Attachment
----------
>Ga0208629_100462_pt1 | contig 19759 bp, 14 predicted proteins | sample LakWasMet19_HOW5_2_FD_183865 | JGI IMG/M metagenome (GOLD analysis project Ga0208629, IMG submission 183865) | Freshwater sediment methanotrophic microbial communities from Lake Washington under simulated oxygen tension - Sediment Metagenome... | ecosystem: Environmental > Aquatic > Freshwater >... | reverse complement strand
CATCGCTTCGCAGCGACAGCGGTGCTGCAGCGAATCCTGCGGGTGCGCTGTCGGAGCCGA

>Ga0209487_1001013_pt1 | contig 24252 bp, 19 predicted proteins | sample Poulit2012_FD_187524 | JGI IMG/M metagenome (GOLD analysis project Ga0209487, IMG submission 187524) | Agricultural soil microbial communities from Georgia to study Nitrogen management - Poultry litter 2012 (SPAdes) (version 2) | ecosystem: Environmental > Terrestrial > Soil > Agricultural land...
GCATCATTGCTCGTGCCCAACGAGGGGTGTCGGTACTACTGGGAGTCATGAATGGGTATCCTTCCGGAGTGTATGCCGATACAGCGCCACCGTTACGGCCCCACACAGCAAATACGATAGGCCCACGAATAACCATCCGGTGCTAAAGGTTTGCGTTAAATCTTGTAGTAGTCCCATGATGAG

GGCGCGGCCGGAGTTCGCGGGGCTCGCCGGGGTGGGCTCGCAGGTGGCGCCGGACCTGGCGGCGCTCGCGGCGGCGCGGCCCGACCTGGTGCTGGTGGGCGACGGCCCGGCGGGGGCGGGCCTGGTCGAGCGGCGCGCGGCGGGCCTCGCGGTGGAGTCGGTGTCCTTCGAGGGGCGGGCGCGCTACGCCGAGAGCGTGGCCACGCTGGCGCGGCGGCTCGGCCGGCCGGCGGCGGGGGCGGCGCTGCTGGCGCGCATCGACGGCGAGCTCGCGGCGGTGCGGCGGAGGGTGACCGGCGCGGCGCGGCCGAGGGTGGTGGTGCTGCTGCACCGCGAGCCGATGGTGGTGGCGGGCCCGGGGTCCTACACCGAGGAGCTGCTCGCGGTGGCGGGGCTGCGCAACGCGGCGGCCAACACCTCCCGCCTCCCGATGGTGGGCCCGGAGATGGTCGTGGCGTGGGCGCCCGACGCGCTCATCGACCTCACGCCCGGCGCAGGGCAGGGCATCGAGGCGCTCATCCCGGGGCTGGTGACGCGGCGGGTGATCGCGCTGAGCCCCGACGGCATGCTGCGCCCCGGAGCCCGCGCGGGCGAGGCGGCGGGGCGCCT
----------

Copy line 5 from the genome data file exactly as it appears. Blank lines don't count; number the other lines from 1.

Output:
GGCGCGGCCGGAGTTCGCGGGGCTCGCCGGGGTGGGCTCGCAGGTGGCGCCGGACCTGGCGGCGCTCGCGGCGGCGCGGCCCGACCTGGTGCTGGTGGGCGACGGCCCGGCGGGGGCGGGCCTGGTCGAGCGGCGCGCGGCGGGCCTCGCGGTGGAGTCGGTGTCCTTCGAGGGGCGGGCGCGCTACGCCGAGAGCGTGGCCACGCTGGCGCGGCGGCTCGGCCGGCCGGCGGCGGGGGCGGCGCTGCTGGCGCGCATCGACGGCGAGCTCGCGGCGGTGCGGCGGAGGGTGACCGGCGCGGCGCGGCCGAGGGTGGTGGTGCTGCTGCACCGCGAGCCGATGGTGGTGGCGGGCCCGGGGTCCTACACCGAGGAGCTGCTCGCGGTGGCGGGGCTGCGCAACGCGGCGGCCAACACCTCCCGCCTCCCGATGGTGGGCCCGGAGATGGTCGTGGCGTGGGCGCCCGACGCGCTCATCGACCTCACGCCCGGCGCAGGGCAGGGCATCGAGGCGCTCATCCCGGGGCTGGTGACGCGGCGGGTGATCGCGCTGAGCCCCGACGGCATGCTGCGCCCCGGAGCCCGCGCGGGCGAGGCGGCGGGGCGCCT